Native American culture has long been ingrained in Wyoming and remains an important part of the state’s makeup. Many Plains Indian tribes, including the Arapaho, Arikara, Bannock, Blackfeet, Cheyenne, Crow, Gros Ventre, Kiowa, Nez Perce, Sheep Eater, Sioux, Shoshone and Ute tribes, have left their mark here. Two tribes – The Eastern Shoshone and Northern Arapaho – currently call Wyoming’s sprawling 2.2 million acre Wind River Indian Reservation home. Take the time to learn about tribes both past and present by exploring Wyoming’s Native American sites scattered throughout the state.
Devils Tower National Monument
Originally called Bear Lodge by area tribes, Devils Tower is a sacred Native American site that is revered by multiple Plains Indian tribes to this day. During the month of June, many tribes gather to perform personal and group ceremonies. Some of these ceremonies include leaving a prayer cloth or other religious artifacts. Please refrain from touching or disturbing these items.
Learn more about the sacred history of Devils Tower.
Medicine Wheel National Historic Landmark
Located in the Bighorn Mountains in northcentral Wyoming, the Medicine Wheel was designated a National Historic Landmark in 1970. Medicine wheels have been used for navigation as well as important spiritual practices, including ceremonies, vision questing and medicinal plant gathering. This wheel in the Bighorns is the best-known and largest preserved wheel in the northwestern plains.
Medicine Wheel National Historic Landmark is open mid-June to September from 8 a.m. to 5 p.m., weather permitting. Please keep in mind that this is an active Native American sacred site; if a ceremony is taking place during your visit, please stand back and observe quietly. Photographing the wheel is allowed, however, be careful to not disturb anything and be mindful of the sacred nature of the site.
Learn more about how to visit this site responsibly.
Vore Buffalo Jump
Discovered in the early 1970s, Vore Buffalo Jump is an archaeological site displaying the hunting patterns of late-Prehistoric Plains Indians. Currently only 10 percent of the site has been excavated, leaving decades of future scientific research. The site is in northeast Wyoming off Interstate 90 it is open from June 1 through August 22 from 8 a.m. to 6 p.m.
Across Wyoming, you can find petroglyphs left behind from the Plains Indians. These areas in Wyoming featuring petroglyphs allow you to see some of the earliest Native American sites within our state.
Castle Gardens Recreation Site
The Castle Garden Petroglyphs are located 45 miles east of Riverton in central Wyoming. The site includes a parking lot and gravel foot paths to help you manage your way around.
Legend Rock Petroglyph Historic Site
Located 29 miles north of Thermopolis is a 1,312-foot long, near-vertical cliff with over 92 petroglyphs. Legend Rock has been a sacred Native American site for thousands of years. It includes a visitors’ center (summer months only), interpretative trails and a picnic shelter.
White Mountain Petroglyphs
Located about 30 miles north of Rock Springs you can find petroglyphs on a 300-foot cliff face. Take your time viewing hundreds of figures carved into sandstone at the White Mountain Petroglyphs. To reach this location, it is encouraged to have a four-wheel-drive vehicle.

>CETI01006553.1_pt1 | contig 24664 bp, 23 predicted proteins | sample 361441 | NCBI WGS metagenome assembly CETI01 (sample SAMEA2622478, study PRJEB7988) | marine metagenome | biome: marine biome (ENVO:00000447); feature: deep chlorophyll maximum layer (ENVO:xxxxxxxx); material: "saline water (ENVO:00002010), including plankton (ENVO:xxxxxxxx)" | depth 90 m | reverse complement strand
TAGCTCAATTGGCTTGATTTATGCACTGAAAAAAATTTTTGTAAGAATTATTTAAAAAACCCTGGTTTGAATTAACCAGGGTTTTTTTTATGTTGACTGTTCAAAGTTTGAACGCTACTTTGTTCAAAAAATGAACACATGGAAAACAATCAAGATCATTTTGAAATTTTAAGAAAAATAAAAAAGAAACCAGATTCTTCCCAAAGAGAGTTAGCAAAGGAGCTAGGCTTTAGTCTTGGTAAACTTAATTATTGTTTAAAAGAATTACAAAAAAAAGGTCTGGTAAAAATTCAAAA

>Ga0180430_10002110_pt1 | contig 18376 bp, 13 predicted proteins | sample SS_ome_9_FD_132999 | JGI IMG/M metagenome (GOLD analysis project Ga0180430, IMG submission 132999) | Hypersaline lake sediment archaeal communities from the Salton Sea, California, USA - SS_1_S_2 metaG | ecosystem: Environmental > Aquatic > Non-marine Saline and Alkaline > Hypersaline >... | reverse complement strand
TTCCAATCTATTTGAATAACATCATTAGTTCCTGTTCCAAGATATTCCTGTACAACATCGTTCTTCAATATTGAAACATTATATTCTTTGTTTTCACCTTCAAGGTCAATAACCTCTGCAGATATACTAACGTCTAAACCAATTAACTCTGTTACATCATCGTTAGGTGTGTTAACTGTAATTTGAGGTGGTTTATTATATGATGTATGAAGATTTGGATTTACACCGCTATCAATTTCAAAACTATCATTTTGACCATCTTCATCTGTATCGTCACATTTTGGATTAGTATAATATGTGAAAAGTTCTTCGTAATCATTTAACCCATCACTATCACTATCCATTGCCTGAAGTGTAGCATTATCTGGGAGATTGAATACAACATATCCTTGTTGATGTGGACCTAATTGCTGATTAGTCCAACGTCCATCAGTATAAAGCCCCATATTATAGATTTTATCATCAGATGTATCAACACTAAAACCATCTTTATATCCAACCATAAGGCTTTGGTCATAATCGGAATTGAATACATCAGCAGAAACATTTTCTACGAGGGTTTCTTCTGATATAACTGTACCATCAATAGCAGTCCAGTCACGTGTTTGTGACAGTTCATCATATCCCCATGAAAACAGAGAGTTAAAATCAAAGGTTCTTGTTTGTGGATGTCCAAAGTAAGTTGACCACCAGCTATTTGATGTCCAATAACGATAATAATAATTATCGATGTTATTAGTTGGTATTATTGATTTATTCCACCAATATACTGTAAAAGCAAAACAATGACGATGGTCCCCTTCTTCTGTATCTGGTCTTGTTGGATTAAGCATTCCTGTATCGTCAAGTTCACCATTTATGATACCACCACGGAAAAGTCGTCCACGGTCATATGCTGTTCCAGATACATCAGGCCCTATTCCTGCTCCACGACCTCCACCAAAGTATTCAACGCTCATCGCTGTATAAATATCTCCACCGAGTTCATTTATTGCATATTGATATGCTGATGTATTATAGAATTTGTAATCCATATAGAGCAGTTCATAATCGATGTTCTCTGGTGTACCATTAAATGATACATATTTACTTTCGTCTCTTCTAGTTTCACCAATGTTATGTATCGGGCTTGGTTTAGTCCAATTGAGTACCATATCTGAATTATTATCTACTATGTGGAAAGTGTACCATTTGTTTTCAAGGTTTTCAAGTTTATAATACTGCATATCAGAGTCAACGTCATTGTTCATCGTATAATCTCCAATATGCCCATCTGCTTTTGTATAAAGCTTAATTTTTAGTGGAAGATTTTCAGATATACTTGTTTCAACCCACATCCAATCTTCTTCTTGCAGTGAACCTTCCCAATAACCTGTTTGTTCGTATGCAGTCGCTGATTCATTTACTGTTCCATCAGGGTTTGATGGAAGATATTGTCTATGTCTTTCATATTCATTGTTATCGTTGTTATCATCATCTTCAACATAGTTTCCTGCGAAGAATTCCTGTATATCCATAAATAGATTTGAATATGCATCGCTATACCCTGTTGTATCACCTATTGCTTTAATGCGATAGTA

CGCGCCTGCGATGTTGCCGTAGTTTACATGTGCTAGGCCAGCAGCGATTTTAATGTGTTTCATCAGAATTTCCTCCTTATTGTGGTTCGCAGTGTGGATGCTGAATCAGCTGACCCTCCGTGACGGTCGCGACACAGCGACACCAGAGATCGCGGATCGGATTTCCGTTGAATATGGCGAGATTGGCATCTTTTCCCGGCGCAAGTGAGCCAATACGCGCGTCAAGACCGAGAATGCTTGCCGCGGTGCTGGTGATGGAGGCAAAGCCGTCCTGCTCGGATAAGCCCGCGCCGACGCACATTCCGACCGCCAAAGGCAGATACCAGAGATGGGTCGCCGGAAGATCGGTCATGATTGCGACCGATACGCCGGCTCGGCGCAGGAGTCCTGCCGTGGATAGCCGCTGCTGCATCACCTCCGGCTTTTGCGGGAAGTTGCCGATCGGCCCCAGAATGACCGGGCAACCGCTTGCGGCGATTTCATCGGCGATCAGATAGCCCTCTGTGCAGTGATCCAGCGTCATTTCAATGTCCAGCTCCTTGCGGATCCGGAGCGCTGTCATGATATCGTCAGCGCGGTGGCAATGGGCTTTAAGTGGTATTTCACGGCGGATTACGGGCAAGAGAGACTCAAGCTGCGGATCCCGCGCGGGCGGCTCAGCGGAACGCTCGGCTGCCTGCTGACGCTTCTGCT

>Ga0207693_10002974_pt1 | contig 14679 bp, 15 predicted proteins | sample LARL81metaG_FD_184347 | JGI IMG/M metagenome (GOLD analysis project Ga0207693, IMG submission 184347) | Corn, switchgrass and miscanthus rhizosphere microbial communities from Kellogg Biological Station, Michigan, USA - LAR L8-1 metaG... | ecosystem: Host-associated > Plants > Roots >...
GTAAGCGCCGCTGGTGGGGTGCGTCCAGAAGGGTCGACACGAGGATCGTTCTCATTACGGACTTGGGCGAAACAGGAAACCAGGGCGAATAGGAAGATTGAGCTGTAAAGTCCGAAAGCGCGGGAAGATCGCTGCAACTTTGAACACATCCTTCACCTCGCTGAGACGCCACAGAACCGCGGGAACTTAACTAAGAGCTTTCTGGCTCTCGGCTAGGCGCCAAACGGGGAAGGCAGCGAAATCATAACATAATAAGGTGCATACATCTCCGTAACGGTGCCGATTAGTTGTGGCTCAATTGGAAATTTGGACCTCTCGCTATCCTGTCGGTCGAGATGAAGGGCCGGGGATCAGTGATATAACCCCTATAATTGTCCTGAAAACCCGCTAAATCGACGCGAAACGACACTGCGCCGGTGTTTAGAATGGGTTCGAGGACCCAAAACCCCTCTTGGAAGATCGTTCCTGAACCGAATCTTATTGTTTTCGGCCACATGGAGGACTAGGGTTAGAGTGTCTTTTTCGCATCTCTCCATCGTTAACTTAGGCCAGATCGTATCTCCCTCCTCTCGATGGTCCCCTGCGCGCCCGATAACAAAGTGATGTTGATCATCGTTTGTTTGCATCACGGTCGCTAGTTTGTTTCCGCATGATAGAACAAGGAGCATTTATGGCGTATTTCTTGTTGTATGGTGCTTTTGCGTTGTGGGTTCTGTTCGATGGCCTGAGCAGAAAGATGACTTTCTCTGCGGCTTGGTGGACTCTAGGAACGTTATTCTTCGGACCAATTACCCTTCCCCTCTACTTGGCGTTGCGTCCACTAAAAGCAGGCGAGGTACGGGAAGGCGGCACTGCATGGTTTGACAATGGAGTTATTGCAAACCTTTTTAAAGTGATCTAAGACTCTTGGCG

Medicine Lodge State Archeological Site
Located six miles north of Hyattville you will find Medicine Lodge Archaeological Site. The site features petroglyphs and pictographs dating back 2,000 years. The visitor center is open seasonally from May to October. If visiting in the off season, make sure to call ahead for the center to be unlocked.
Wind River Indian Reservation
The Wind River Indian Reservation is the seventh largest reservation in the country and is home to the Eastern Shoshone and Northern Arapaho tribes. While visiting the reservation not only will you find unique experiences, but if you visit from June to September there are four large powwows you can attend. In Lander and Riverton, the surrounding towns outside of the reservation, you can find weekly dance exhibitions from June through August. Be sure to check out these Native American sites within the Reservation.
Sacajawea belonged to the Shoshone Tribe, but when she was twelve an enemy tribe, the Hidatsa, captured her. She went on to marry Toussaint Charbonneau and through him guide Lewis and Clark. At the end of her life, it is believed that Sacajawea returned to her people and is buried among them in Fort Washakie. To visit Sacajawea’s Cemetery, you will venture onto the Wind River Reservation.
Chief Washakie’s Gravesite
Chief Washakie was the last chief of the Eastern Shoshone Tribe. He was an integral part in helping his tribe during a time of great upheaval. He has a long legacy in Wyoming and the surrounding areas. His grave is in the Fort Washakie Cemetery.
Wind River Wild Horse Sanctuary
The Wind River Wild Horse Sanctuary provides a great glimpse into a working ranch, Native American culture and wild horses. It is one of four public off-range pastures in the U.S. and the only one on a reservation. The sanctuary is located on Oldham’s Ranch. You can schedule a privately-guided tour during operating summer hours.
Interested in learning more? Explore our Native American Culture page.